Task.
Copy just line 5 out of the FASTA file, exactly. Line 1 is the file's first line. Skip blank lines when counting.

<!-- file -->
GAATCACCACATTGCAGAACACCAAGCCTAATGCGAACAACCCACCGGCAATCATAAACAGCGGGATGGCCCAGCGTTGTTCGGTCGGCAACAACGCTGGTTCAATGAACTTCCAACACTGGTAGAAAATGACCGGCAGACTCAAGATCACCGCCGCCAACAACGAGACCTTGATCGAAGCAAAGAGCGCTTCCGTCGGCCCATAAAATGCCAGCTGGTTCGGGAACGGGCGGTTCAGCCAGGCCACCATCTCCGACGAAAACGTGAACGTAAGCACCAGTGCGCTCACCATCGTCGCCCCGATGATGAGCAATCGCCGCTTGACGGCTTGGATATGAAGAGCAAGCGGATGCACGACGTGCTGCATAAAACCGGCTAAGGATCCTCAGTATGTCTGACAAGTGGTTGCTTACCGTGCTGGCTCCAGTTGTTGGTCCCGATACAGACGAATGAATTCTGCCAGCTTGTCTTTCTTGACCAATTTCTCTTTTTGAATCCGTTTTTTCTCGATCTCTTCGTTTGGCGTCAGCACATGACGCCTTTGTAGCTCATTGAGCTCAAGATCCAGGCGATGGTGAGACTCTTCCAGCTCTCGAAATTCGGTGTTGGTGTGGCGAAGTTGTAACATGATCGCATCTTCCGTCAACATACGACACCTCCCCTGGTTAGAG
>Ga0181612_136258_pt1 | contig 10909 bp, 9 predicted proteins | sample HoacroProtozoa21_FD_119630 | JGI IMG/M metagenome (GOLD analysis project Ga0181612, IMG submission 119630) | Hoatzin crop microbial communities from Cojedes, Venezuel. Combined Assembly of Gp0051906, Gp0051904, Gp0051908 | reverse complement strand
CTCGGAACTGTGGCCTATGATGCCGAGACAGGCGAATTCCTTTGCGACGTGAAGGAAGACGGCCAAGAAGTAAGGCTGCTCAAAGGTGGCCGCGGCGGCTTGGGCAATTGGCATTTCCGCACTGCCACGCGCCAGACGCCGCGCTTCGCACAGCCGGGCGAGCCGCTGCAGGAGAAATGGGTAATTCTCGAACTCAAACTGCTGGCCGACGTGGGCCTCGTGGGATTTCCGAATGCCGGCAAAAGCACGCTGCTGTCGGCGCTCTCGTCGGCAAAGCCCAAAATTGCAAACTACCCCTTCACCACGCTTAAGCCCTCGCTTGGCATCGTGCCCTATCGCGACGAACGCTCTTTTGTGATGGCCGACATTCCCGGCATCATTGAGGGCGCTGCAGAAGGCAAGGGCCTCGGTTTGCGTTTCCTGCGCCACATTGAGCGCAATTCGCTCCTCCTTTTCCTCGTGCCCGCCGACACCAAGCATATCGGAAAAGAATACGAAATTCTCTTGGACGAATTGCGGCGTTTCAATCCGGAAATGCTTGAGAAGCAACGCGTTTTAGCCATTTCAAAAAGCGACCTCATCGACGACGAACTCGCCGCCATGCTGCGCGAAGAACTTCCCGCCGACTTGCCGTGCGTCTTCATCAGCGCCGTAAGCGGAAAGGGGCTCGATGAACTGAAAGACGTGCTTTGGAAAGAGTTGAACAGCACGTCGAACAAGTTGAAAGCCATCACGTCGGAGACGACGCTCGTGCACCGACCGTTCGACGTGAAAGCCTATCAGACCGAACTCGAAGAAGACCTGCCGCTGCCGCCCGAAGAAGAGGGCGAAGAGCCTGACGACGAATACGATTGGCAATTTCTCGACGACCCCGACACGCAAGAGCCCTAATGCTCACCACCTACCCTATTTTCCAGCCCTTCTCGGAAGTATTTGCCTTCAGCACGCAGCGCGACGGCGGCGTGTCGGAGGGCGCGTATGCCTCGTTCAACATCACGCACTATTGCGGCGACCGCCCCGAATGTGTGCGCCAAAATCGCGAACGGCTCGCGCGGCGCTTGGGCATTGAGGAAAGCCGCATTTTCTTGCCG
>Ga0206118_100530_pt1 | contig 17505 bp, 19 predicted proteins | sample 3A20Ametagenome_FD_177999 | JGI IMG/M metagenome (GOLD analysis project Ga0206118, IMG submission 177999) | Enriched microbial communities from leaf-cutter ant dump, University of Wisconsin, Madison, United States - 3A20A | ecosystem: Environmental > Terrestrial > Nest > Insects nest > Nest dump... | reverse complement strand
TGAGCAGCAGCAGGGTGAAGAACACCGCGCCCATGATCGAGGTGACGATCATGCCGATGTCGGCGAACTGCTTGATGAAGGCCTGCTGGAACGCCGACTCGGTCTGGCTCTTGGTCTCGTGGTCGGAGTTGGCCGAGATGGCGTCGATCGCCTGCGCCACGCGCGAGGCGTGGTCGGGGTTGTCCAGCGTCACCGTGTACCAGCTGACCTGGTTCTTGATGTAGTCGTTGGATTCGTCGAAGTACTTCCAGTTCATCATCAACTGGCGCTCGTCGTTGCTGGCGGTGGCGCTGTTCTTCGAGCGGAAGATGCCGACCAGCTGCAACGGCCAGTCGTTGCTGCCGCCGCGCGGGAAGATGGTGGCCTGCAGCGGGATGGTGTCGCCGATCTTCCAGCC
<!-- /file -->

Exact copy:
TGAGCAGCAGCAGGGTGAAGAACACCGCGCCCATGATCGAGGTGACGATCATGCCGATGTCGGCGAACTGCTTGATGAAGGCCTGCTGGAACGCCGACTCGGTCTGGCTCTTGGTCTCGTGGTCGGAGTTGGCCGAGATGGCGTCGATCGCCTGCGCCACGCGCGAGGCGTGGTCGGGGTTGTCCAGCGTCACCGTGTACCAGCTGACCTGGTTCTTGATGTAGTCGTTGGATTCGTCGAAGTACTTCCAGTTCATCATCAACTGGCGCTCGTCGTTGCTGGCGGTGGCGCTGTTCTTCGAGCGGAAGATGCCGACCAGCTGCAACGGCCAGTCGTTGCTGCCGCCGCGCGGGAAGATGGTGGCCTGCAGCGGGATGGTGTCGCCGATCTTCCAGCC